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Empty Lanterns

At first glance, it appears to be a medium sized gray trash bag, held open on one end by a wire ring.  However, mounted in the center of the wire ring is a smaller, thicker ring of combustible material.  From a science perspective, the khom loi, or sky lantern, is a cool concept.  You open the “bag”, light the ring, and as the flame gets bigger, the warm air fills the inside of the lantern, and like a hot air balloon, it begins to rise.

In mid-November, the whole nation of Thailand engages in one of their most sacred holidays – Loi Kratong and Yi Peng.  Loi Kratong involves the construction of a small float from banana leaves or even bread, in which food, flowers, a candle, and even coins are placed.  The participant releases the float in the stream to symbolize the release of any anger, resentment, or grudges they may have.  The second half of the festival involves the lighting and release of sky lanterns (khom loi) usually made of rice paper.  The release is a way to make merit for past deeds.

Although both ceremonies are beautiful with thousands of lanterns released into the night sky, the next morning is often greeted around the neighborhood by hundreds of empty, burned out, lantern shells that are scattered in trees, yards, and fields all over Chiang Mai.  As I biked around the neighborhood that next day, my heart was grieved by so many empty hopes represented by these lanterns.  Mind you, the participant released their khom loi believing that in some way their sin would be carried away and they could atone for mistakes of the past year.  But, in truth, we cannot, on our own, make merit for past mistakes and failures, and have no way of atoning for our sin.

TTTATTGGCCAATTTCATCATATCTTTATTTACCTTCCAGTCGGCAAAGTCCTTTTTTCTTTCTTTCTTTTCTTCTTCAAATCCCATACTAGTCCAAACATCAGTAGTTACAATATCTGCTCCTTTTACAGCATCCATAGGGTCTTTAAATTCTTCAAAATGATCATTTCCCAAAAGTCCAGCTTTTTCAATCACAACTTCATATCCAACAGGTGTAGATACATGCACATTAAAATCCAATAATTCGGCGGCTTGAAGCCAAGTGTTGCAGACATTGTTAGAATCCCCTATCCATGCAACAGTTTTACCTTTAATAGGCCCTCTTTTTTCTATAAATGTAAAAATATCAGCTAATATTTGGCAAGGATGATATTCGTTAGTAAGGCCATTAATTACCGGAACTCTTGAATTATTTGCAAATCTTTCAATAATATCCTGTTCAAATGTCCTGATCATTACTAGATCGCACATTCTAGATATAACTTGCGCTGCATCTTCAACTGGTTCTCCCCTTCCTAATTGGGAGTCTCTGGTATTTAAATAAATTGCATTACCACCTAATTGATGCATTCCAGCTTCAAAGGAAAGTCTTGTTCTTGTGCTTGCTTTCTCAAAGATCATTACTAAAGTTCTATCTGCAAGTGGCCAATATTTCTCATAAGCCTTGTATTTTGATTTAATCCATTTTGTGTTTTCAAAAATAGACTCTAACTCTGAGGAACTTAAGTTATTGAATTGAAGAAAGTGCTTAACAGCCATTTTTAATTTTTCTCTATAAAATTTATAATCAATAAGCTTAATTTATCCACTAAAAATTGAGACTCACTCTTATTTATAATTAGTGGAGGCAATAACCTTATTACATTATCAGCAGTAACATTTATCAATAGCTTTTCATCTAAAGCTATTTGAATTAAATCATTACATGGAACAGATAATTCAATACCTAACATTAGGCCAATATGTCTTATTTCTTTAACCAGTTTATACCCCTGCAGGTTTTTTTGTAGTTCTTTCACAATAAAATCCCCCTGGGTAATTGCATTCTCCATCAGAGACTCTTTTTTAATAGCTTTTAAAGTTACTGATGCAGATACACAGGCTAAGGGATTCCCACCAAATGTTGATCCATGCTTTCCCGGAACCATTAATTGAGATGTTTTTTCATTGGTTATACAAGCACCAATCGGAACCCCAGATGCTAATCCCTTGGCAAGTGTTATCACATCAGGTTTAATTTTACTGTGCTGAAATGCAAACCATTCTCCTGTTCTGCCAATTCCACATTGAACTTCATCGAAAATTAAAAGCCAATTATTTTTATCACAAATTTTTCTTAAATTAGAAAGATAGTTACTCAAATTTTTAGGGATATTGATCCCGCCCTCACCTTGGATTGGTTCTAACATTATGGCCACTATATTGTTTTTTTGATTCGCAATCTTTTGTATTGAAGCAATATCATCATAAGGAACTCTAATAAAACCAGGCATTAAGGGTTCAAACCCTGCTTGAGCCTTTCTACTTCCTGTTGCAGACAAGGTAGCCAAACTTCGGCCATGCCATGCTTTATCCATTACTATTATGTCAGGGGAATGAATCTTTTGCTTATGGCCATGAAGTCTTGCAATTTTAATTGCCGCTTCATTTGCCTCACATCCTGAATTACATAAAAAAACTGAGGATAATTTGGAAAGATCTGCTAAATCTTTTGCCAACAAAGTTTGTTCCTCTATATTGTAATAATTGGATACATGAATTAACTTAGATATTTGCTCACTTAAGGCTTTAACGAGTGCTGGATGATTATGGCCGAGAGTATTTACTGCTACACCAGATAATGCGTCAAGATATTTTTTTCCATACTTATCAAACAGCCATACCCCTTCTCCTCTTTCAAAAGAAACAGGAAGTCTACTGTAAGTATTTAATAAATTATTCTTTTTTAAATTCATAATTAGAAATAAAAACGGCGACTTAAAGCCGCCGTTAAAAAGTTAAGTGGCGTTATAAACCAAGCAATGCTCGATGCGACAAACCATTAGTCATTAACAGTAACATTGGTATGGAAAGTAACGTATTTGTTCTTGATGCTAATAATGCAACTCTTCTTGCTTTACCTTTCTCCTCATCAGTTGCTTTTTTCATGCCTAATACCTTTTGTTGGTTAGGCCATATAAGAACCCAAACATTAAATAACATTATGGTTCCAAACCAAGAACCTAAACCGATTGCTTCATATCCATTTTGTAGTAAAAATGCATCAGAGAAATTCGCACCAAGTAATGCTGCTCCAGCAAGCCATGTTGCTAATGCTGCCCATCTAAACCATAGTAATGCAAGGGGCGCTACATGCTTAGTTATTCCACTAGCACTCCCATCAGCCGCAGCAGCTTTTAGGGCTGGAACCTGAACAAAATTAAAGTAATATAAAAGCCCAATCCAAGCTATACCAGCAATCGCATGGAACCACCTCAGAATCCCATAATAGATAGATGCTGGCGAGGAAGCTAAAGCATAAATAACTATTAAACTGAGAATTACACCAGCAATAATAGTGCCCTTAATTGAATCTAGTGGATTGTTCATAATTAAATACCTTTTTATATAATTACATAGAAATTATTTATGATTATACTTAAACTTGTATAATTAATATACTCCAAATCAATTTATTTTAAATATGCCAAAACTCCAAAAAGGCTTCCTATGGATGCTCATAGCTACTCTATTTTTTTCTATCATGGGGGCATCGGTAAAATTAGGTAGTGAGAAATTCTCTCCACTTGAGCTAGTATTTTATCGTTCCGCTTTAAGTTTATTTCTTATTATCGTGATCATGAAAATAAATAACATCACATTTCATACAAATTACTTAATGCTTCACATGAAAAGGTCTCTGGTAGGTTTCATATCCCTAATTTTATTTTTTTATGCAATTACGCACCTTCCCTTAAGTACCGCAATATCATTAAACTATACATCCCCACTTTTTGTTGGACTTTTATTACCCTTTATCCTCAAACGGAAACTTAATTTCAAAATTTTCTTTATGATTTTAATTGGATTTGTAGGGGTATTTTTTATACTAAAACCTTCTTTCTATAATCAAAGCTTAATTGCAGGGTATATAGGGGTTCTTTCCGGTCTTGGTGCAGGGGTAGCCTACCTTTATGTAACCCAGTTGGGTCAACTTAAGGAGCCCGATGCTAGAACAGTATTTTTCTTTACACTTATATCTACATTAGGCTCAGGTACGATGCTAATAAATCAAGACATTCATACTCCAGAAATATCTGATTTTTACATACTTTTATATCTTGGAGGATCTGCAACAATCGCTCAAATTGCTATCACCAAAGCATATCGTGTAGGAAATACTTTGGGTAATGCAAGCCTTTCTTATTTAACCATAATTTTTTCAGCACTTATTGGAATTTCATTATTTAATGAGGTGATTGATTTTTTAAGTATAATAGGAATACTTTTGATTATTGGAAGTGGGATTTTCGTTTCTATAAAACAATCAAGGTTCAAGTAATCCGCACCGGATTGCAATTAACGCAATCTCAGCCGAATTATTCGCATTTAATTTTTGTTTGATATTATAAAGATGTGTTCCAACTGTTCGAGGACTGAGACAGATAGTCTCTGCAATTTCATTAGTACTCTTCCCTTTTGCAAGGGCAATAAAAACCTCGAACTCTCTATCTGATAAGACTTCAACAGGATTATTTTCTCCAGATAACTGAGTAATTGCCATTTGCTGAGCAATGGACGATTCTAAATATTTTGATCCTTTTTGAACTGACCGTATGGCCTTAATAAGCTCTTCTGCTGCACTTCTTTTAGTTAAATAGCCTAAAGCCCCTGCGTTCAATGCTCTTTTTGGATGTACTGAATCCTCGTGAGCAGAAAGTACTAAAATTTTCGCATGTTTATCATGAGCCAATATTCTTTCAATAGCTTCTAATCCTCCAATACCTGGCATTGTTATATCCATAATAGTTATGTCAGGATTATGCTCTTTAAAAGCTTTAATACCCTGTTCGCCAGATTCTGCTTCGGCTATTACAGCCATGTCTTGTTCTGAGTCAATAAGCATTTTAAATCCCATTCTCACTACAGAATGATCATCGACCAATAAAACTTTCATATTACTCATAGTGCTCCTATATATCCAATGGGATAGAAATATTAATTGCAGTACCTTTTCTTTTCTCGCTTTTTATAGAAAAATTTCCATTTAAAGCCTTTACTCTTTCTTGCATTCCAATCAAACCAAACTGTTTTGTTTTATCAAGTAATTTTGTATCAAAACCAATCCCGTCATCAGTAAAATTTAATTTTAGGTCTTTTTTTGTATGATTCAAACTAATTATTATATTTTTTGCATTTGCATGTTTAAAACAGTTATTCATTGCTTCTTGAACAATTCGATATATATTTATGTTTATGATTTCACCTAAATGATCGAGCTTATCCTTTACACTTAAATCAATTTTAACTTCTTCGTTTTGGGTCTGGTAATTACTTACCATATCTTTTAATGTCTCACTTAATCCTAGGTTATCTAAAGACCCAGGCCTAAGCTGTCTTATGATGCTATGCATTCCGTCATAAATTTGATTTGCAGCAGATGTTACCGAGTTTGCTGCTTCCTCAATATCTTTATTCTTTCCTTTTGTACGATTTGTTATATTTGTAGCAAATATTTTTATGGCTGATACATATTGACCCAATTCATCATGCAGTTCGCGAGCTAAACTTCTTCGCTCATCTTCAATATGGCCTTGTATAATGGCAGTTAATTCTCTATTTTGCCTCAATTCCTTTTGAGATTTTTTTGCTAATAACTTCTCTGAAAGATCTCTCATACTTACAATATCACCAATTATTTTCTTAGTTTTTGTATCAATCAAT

The hope we do have, however, is the realization that Jesus Christ, the one true Son of the living God, came willingly to be crucified, to die, and carry the weight of our sins and failures to the grave.  The hope we have though is in His resurrection from the dead, triumphing over hell and the grave.  When we put our trust in Jesus as our personal Savior, we need not float our hopes down stream or into the sky – we HAVE the hope living inside of us.

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